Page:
Copenhagen Set to Divest Funds Out of Coal, Oil and Gas Holdings
The city of Copenhagen is set to become the latest recruit to the unstoppable divestment movement, with its plan to sell off the coal, oil and gas assets of its 6.9 billion Krone (€1.29 bn) investment fund.
The Danish capital will join a movement worth more than $3.4 trillion worldwide, following Norway's capital Oslo and non-European cities such as Newcastle, Australia, as well as more than 500 institutions, universities, banks, companies and thousands of people, who have already pulled their money out of dirty energy.
With fossil fuels recognized as high-risk, volatile, toxic investments, the Paris Agreement signaling global recognition of the inevitable transition to clean energy and renewables booming and boosting economies worldwide worldwide, Copenhagen may be the latest ambassador for the divestment movement, but it will not be the last.
- The divestment movement is growing across the world. What started with a few U.S. universities has grown to become the fastest growing divestment movement in history, representing $3.4 trillion in assets. Yet the fossil fuel sector is still being funnelled vast amounts of public money. The faster governments move to end their association with fossil fuels and phase out subsidies, the sooner the final nail will be in the coffin of polluting and harmful coal, oil and gas.
- Divesting from fossil fuels makes economic sense and is a “moral imperative." Experts like the Bank of England's Mark Carney have warned of the risks of tying money up in coal, oil and gas, and the G20's Financial Stability Board is putting together a new global task force to track climate-related financial risk. Finances aside, keeping polluting, harmful fossil fuel behemoths afloat is simply not compatible with a safe, healthy future.
- To reap the rewards of renewables, ambitious and steady EU policy is crucial. As investors flee fossil fuels, renewables are booming in much of the world: at the Paris climate summit major projects were announced from India's "solar alliance" to Africa's plan to reach 300GW of renewables by 2030. Europe, the former clean energy front-runner, risks missing out on huge investments unless it ensures it has stable and ambitious climate and energy policies.
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Clear-cutting a forest is relatively easy—just pick a tree and start chopping. But there are benefits to more sophisticated forest management. One technique—which involves repeatedly harvesting smaller trees every 30 or so years but leaving an upper story of larger trees for longer periods (60, 90, or 120 years)—ensures a steady supply of both firewood and construction timber.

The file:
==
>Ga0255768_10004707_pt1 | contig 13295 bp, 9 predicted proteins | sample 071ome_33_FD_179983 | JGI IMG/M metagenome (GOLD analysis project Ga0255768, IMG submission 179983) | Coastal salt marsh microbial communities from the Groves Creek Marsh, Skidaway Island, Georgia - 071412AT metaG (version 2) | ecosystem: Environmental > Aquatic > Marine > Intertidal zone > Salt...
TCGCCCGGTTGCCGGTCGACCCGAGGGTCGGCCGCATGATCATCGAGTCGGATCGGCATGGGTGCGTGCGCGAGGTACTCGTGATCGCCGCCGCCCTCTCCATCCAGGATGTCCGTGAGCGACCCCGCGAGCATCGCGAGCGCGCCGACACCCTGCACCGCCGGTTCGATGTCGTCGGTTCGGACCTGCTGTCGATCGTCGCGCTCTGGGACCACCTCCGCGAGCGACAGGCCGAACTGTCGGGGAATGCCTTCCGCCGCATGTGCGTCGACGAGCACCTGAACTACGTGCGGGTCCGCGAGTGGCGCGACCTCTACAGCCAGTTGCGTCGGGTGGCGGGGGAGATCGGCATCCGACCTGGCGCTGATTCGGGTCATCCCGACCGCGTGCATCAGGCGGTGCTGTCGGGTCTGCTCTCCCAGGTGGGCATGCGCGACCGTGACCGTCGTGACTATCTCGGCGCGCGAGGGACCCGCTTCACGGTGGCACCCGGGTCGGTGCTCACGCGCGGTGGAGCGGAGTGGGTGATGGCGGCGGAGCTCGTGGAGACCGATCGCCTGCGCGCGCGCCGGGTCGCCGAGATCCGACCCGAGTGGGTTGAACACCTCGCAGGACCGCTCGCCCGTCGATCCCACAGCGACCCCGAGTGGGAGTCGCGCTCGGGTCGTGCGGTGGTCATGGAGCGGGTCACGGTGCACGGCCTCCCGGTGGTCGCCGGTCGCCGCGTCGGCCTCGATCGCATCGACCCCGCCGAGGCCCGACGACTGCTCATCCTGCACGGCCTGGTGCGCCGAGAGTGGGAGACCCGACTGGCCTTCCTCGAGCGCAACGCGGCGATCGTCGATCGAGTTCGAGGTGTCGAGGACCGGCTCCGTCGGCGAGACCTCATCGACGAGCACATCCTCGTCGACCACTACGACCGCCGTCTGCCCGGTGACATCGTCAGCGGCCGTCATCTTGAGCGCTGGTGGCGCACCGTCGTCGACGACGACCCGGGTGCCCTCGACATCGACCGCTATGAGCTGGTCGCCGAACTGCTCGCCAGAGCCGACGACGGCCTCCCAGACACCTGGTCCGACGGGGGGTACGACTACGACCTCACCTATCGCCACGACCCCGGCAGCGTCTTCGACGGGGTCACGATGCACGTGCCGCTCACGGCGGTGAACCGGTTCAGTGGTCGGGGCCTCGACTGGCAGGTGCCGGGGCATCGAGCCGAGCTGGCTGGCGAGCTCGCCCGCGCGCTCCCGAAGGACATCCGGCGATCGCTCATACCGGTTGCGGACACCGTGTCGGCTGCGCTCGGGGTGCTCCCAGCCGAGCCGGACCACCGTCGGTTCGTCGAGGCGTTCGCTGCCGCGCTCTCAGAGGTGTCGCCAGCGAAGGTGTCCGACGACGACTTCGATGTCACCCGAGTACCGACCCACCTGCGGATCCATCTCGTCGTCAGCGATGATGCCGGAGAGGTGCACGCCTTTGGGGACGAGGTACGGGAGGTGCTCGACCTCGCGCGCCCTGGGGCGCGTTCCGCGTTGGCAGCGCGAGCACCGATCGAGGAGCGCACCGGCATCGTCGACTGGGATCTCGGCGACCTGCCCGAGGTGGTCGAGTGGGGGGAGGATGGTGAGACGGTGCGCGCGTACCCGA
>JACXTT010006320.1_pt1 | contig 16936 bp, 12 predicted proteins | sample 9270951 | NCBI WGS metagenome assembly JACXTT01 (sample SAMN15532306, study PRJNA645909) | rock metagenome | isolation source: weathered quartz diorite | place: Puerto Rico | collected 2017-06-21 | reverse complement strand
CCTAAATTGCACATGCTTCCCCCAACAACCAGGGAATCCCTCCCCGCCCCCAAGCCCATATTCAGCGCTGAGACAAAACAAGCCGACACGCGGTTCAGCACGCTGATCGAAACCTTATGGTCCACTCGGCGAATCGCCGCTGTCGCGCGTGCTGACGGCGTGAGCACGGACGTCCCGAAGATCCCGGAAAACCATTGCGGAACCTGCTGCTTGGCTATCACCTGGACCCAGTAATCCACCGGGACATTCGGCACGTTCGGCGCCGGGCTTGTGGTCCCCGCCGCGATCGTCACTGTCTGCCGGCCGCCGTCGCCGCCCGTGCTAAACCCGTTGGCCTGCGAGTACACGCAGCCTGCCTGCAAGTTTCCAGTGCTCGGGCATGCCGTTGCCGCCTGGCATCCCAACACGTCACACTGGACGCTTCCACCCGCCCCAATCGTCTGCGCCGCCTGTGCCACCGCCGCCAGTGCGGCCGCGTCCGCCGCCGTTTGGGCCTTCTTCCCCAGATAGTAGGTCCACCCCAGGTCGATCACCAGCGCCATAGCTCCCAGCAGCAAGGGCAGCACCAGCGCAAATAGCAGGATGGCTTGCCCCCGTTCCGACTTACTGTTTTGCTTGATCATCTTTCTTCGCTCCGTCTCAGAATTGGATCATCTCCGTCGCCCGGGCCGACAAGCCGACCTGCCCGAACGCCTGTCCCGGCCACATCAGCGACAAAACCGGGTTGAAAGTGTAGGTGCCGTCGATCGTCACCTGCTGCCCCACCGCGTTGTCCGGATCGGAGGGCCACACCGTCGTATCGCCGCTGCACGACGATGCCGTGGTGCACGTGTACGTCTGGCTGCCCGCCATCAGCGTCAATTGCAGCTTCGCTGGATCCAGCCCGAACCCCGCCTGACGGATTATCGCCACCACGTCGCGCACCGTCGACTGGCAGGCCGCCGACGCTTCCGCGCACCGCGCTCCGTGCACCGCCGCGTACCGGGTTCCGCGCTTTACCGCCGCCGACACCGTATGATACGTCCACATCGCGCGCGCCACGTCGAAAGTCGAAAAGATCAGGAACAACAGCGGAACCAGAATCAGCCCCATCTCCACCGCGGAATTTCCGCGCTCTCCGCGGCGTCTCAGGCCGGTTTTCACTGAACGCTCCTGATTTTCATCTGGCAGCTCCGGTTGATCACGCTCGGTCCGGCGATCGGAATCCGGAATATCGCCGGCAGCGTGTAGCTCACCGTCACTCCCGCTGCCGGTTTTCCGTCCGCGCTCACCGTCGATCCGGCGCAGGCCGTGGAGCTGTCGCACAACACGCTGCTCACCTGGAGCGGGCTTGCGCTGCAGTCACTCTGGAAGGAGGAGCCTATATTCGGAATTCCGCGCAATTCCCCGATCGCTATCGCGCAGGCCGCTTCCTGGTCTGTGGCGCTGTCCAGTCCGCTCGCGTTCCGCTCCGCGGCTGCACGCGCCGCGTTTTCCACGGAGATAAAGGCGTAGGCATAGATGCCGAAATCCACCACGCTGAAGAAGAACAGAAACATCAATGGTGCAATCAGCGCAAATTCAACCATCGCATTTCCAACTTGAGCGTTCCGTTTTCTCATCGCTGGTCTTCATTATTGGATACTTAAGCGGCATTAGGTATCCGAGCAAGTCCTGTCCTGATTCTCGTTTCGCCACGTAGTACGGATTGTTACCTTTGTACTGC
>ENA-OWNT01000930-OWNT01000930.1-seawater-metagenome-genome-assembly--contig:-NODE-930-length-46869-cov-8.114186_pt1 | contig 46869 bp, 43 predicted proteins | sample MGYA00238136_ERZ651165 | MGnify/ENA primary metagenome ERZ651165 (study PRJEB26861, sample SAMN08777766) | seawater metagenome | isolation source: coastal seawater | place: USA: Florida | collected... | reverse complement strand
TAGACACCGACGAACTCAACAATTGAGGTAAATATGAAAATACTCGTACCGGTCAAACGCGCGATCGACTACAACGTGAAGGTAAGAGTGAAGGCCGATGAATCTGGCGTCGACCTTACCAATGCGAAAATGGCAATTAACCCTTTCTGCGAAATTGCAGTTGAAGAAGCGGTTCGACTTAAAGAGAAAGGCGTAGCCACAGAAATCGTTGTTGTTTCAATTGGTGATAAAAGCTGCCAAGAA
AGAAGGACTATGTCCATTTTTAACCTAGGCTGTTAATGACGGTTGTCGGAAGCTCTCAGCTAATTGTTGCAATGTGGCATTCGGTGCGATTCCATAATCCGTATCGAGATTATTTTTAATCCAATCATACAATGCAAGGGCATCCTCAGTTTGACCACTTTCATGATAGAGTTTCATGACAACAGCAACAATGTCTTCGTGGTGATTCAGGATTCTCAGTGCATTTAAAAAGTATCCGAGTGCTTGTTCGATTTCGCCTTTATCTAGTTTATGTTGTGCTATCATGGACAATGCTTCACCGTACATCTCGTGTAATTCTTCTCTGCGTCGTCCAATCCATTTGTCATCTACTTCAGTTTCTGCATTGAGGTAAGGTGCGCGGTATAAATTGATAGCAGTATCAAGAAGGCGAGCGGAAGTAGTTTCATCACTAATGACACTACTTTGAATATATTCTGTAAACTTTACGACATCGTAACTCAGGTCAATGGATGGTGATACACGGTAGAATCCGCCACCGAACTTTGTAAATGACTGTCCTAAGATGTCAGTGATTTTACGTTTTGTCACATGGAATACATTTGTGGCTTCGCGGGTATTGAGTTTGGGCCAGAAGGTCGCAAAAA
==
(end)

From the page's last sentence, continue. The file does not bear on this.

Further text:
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A Gap of 500 Years<p>The team found wood with the characteristic coppice-with-standards tree ring pattern dating to as early as the 6th century. That was a surprise, Muigg and his colleagues concluded, because the first mention of this forest management practice in historical documents occurred only roughly 500 years later, in the 13th century.</p><p>It's probable that forest management practices were not well documented prior to the High Middle Ages (1000–1250), the researchers suggested. "Forests are mainly mentioned in the context of royal hunting interests or donations," said Muigg. Dendrochronological studies are particularly important because they can reveal information not captured by a sparse historical record, he added.</p><p>These results were <a href="https://www.nature.com/articles/s41598-020-78933-8" target="_blank">published in December in <em>Scientific Reports</em></a>.</p><p>"It's nice to see the longevity and the history of coppice-with-standards," said <a href="https://www.teagasc.ie/contact/staff-directory/s/ian-short/" target="_blank">Ian Short</a>, a forestry researcher at Teagasc, the Agriculture and Food Development Authority in Ireland, not involved in the research. This technique is valuable because it promotes conservation and habitat biodiversity, Short said. "In the next 10 or 20 years, I think we'll see more coppice-with-standards coming back into production."</p><p>In the future, Muigg and his collaborators hope to analyze a larger sample of historic timbers to trace how the coppice-with-standards practice spread throughout Europe. It will be interesting to understand where this technique originated and how it propagated, said Muigg, and there are plenty of old pieces of wood waiting to be analyzed. "There [are] tons of dendrochronological data."</p><p><em><a href="mailto:firstname.lastname@example.org" target="_blank" rel="noopener noreferrer">Katherine Kornei</a> is a freelance science journalist covering Earth and space science. Her bylines frequently appear in Eos, Science, and The New York Times. Katherine holds a Ph.D. in astronomy from the University of California, Los Angeles.</em></p><p><em>This story originally appeared in <a href="https://eos.org/articles/tree-rings-reveal-how-ancient-forests-were-managed" target="_blank">Eos</a></em> <em>and is republished here as part of Covering Climate Now, a global journalism collaboration strengthening coverage of the climate story.</em></p>
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